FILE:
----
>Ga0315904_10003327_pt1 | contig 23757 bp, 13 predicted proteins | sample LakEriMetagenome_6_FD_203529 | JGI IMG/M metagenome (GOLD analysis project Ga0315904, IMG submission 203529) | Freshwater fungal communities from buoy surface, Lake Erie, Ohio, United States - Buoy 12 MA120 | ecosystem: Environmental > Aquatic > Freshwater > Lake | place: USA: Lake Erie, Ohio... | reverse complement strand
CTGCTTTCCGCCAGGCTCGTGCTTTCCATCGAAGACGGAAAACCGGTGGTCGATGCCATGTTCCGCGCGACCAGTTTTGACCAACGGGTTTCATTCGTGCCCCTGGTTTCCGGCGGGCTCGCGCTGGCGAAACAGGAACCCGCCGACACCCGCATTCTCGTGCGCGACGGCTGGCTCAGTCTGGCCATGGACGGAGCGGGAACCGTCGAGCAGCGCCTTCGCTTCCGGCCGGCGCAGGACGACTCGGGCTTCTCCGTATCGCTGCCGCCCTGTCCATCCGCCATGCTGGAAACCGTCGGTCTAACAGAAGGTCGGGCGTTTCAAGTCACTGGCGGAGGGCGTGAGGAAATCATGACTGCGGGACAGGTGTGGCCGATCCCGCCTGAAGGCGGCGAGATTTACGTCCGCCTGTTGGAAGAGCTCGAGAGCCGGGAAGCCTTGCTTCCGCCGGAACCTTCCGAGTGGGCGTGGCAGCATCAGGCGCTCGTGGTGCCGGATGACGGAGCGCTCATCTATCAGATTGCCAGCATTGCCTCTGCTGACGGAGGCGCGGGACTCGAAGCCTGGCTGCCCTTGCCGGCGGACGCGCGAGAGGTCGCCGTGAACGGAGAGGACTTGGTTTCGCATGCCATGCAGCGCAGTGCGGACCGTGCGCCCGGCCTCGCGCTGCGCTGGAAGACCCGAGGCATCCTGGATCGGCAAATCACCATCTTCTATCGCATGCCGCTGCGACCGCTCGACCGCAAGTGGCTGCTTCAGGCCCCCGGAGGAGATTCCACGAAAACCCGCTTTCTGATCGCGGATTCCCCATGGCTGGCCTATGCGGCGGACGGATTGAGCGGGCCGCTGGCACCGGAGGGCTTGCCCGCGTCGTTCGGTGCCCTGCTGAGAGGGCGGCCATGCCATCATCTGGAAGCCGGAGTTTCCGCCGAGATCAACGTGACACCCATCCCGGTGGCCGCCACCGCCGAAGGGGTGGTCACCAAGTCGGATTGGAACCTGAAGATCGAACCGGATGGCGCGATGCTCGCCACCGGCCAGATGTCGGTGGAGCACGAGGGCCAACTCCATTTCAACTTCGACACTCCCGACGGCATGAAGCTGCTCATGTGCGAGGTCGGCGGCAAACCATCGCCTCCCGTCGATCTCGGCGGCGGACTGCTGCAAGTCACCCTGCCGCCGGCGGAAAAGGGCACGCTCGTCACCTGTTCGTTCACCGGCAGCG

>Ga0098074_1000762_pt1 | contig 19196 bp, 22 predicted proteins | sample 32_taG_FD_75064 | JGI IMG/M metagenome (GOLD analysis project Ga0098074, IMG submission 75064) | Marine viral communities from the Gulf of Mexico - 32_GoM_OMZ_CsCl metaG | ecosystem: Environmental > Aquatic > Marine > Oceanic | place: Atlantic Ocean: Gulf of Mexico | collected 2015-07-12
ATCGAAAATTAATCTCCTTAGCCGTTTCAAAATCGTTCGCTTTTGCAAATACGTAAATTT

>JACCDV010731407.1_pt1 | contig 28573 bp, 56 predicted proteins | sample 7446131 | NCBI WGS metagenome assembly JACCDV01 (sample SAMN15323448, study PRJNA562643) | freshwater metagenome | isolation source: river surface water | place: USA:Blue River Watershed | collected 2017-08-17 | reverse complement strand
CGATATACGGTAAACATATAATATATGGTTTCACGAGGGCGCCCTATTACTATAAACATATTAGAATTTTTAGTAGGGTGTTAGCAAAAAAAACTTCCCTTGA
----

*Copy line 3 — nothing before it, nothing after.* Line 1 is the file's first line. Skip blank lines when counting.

>Ga0098074_1000762_pt1 | contig 19196 bp, 22 predicted proteins | sample 32_taG_FD_75064 | JGI IMG/M metagenome (GOLD analysis project Ga0098074, IMG submission 75064) | Marine viral communities from the Gulf of Mexico - 32_GoM_OMZ_CsCl metaG | ecosystem: Environmental > Aquatic > Marine > Oceanic | place: Atlantic Ocean: Gulf of Mexico | collected 2015-07-12